Endless Summer might be the Hydrangea you are trying to figure out. I would go with that one because it blooms on old and new wood. I also know people who grow Nikko and swear by it's hardiness.


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RE: shady plants -- advice and suggestions

It sounds as though you have a good start to your project. I really like the plant selections you have made, but having learned the hard way I might have saved myself a lot of effort and money if I had not been in denial about how many hours of sunlight a particular bed really did get. It is easy at this time of year with little or no leaves on a neighbors tree canopy to fool your self into believing you have more hours of sun than you actually do. You might begin by noting the actual number of sunlight hours each of your planting areas gets and then of course the hard part is limiting your choices to those that meet those that meet that criteria.
Good luck and I love the the Castle Wall and Castle Spire Ilex choice, for me I. meserve has been very happy and stands up to winter better than any other Ilex.


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RE: shady plants -- advice and suggestions

Lisa, I'm sorry, I was offering you the 'Green Mountain' suggestion as an alternative to your Castle Wall & Spire, without noticing that you were asking about Ilex and I was suggesting Buxus. It is a nice alternative to an Ilex though. [g] I also have other Ilex meserveae that are great performers in my gar*den. I have 'Blue Princess' and 'Blue Prince' which are content in an East facing location. I just bought 'Honey Maid' last year and it made it through the winter great so I'm keeping my fingers crossed it will do as well as the others.


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RE: shady plants -- advice and suggestions

I got caught up by your interest in scented plants, so I'll suggest a bunch and leave you to figure whether you can find a place that meets their sun/shade needs. I would recommend Daphne x transatlantica 'Summer Ice' (which I got from Avant Gardens.) It has flowers (white to very pale lavender, depending on flower age and temperature) all summer in little clusters dotted across the plant and the leaves are delicately edged in white. Mine is in a bed shaded until at least 2 o'clock. I have an 'Endless Summer' hydrangea that is in a bed that gets sun until about noon that blooms well from late June to freeze. In my experience the scent from Viburnum carlesii drifts quite far, as do lilacs, so you could plant those farther away and still be able to enjoy the scent if they are upwind of the porch. You could put a small wind indicator (index card fastened to a drinking straw with a pin as the pivot & fastened to a shovel handle stuck into the ground) in various areas of the yard, and then watch what direction seems to be upwind of the porch during the times you are most likely to be on the porch. I love the scent of Rhododendron viscosum (swamp azalea) which will grow in average moisture as well as wet areas. It can get larger, so if you have room further away, it will bloom in half shade, but not 100% shade (I tried both). Nicotiana also has lovely scent that drifts, but only in the late afternoon and evening. It's a self-seeding annual in my garden, and it is happy in full sun to about 4 hours of sun.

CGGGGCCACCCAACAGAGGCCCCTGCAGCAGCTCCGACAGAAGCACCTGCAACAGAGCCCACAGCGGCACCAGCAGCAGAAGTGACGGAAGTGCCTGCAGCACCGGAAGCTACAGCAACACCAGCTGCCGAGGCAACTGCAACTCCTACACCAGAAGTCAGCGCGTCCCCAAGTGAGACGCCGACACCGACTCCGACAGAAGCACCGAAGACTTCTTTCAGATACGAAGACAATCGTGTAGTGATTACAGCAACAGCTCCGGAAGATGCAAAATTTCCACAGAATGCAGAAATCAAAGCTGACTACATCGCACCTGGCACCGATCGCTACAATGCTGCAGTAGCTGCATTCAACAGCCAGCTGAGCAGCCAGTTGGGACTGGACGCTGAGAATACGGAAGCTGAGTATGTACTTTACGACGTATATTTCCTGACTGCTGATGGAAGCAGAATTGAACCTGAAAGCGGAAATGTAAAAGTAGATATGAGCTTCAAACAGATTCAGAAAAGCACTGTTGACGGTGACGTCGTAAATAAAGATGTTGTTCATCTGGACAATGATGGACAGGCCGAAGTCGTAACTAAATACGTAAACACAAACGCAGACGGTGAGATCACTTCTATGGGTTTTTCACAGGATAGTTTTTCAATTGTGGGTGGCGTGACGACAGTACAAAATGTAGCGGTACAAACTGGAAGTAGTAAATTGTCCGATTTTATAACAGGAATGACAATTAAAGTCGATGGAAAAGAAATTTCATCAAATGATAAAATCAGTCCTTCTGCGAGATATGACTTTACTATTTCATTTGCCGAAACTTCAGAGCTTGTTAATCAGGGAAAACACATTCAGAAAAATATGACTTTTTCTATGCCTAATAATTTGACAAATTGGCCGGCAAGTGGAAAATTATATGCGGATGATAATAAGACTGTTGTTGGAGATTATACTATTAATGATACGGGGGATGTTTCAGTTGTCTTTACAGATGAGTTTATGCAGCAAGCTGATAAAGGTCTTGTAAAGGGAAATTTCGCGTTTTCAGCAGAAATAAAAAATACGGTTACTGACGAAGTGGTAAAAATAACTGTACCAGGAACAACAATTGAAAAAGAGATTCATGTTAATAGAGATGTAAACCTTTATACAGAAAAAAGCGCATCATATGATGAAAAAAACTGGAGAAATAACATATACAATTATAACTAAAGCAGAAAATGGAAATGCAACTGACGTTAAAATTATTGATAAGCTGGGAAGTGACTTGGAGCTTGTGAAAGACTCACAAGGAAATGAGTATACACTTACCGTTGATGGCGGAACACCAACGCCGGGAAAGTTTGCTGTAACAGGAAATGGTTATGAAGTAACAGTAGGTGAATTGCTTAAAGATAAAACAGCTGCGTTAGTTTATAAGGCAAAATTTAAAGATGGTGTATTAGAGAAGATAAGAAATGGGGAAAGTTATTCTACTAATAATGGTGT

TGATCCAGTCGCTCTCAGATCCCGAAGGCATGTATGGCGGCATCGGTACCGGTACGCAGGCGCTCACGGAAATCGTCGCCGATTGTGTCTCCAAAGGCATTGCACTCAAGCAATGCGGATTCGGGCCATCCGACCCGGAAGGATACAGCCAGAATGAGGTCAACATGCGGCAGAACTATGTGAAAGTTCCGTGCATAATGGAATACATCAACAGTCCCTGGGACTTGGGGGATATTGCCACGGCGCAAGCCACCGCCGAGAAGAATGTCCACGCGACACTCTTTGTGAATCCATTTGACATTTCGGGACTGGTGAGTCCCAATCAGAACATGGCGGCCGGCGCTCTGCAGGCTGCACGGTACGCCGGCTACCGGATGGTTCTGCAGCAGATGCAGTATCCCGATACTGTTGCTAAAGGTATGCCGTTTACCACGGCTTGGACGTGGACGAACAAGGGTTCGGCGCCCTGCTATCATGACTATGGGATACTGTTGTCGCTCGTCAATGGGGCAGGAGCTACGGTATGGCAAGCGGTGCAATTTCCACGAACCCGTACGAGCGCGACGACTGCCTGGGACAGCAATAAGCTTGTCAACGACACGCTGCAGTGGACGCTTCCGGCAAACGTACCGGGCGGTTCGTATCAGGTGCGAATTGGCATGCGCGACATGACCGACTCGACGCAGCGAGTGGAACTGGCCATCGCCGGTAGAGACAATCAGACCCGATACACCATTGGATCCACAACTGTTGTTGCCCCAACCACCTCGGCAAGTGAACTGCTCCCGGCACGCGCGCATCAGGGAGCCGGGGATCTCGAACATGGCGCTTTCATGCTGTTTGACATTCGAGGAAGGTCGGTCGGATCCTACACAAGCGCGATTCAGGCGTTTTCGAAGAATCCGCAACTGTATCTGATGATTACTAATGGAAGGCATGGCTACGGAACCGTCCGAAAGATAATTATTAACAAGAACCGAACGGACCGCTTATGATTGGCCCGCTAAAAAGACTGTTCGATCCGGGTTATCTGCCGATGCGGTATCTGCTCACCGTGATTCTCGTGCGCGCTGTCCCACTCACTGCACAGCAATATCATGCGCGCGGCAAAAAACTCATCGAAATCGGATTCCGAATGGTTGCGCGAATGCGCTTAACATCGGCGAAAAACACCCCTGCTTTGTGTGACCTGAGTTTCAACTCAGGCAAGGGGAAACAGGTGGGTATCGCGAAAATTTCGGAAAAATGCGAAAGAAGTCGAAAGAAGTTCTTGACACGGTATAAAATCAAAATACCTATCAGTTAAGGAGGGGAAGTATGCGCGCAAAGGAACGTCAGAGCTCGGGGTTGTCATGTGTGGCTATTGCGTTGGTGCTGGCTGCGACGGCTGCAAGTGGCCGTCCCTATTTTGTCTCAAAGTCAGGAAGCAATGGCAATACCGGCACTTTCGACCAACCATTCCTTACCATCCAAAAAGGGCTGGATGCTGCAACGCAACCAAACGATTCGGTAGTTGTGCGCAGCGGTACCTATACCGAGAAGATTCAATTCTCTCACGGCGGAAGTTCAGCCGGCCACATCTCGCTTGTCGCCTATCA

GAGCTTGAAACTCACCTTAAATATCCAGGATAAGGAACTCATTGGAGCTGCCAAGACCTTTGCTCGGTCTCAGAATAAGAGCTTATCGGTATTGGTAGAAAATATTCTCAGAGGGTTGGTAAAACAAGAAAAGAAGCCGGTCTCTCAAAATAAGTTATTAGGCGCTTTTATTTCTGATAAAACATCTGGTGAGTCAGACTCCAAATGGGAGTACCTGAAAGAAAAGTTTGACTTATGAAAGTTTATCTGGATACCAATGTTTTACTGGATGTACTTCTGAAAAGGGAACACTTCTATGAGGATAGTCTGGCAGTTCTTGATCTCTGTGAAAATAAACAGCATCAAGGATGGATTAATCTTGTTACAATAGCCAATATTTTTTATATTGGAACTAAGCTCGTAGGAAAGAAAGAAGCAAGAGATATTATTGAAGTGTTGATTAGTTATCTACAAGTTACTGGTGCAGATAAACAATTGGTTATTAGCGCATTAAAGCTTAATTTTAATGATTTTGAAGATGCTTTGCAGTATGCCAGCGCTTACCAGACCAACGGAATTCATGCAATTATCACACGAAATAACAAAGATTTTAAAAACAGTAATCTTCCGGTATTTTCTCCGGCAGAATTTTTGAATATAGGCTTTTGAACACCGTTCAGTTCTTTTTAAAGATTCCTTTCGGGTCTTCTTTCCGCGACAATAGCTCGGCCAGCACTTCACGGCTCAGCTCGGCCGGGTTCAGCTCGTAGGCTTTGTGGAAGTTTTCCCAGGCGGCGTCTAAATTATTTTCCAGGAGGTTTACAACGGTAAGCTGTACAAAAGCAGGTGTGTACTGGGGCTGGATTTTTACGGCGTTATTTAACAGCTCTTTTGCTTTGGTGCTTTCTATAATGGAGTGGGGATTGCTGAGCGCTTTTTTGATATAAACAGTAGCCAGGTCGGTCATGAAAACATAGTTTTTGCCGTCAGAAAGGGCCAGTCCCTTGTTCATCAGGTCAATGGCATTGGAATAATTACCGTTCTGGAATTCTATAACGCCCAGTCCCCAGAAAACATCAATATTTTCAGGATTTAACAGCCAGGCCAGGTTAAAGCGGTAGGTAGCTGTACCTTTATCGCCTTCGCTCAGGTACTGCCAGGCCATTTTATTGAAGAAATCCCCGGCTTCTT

Here is a link to a thread on the GW clematis forum that is about fragrant clematis:
http://forums.gardenweb.com/forums/load/clematis/msg1209222821228.html
and here is a page on species clematis, which many seem to grow in shade.
http://www.clematisviorna.info/index.html Unfortunately, she doesn't seem to talk about scent, but maybe you can find another source on one of these plants that gives scent information.

Many of the old-fashioned roses have lovely scent and may have more shade tolerance that you might think. I have a Rosa mundi (apothocary rose), a spring bloomer with striped blossoms, in about half day shade near the Daphne, though it gets more mid-day sun and less afternoon.

Right now I have a bunch of narcissus/daffodils that are blooming and many of those are scented enough so that the whole yard is scented. So that's another plant that with the right varieties you can plant further away in a sunnier area and still enjoy the flowers and scent from across the yard.


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RE: shady plants -- advice and suggestions

Babs, does your Daphne have any trouble with hardiness in your zone? Or winter wind damage?

We have carlesii blooming right now and it is one of my favorite fragrances.

Good suggestion that you could plant farther away in sun and possibly still get the fragrance where you want it. I hadn't thought of that.

Can you name some of the daffs you have that are fragrant? I have bought a few that were described as fragrant, but I haven't noticed any scent.


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RE: shady plants -- advice and suggestions

  • Posted by sue36 Z5 Maine (My Page) on
    Tue, Apr 27, 10 at 11:21

In my north facing garden I have Japanese Maple, Blue Billow Hydrangea, lots and lots of hosta and several geranium in the shadiest spots. I don't think most hydrangea would be happy in that much shade. I have some on the north side, but they are in the sunnier spots (at least 3 morning hours a few afternoon hours).

Just be aware that holly are much loved by deer, if that is an issue for you.


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RE: shady plants -- advice and suggestions

PM2 - My Daphne has survived for 3 or 4 winters. We usually have good snow cover, and in winter the area gets little direct sun. I'm not sure about wind - it's got a building immediately to the north and a row of hemlocks 25' to the south for shelter, but sometimes the wind really whips up the valley. It's not a spot I spend much time in during the winter, so I'm not sure if the building and trees provide shelter or a wind tunnel effect. There were a few dead branches this spring, so we'll see how it does this season.


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RE: shady plants -- advice and suggestions

Babs, three or four winters is pretty good. I have a hard time placing evergreens. My part sun and shady locations that have room for more, back up to my west lotline and we seem to get wind from that direction and they face east, so they get morning sun. Not really a good combo for evergreens. I will have to check out the cultural information on it to see if there's a place I can find for one. I didn't realize they have a long bloom season.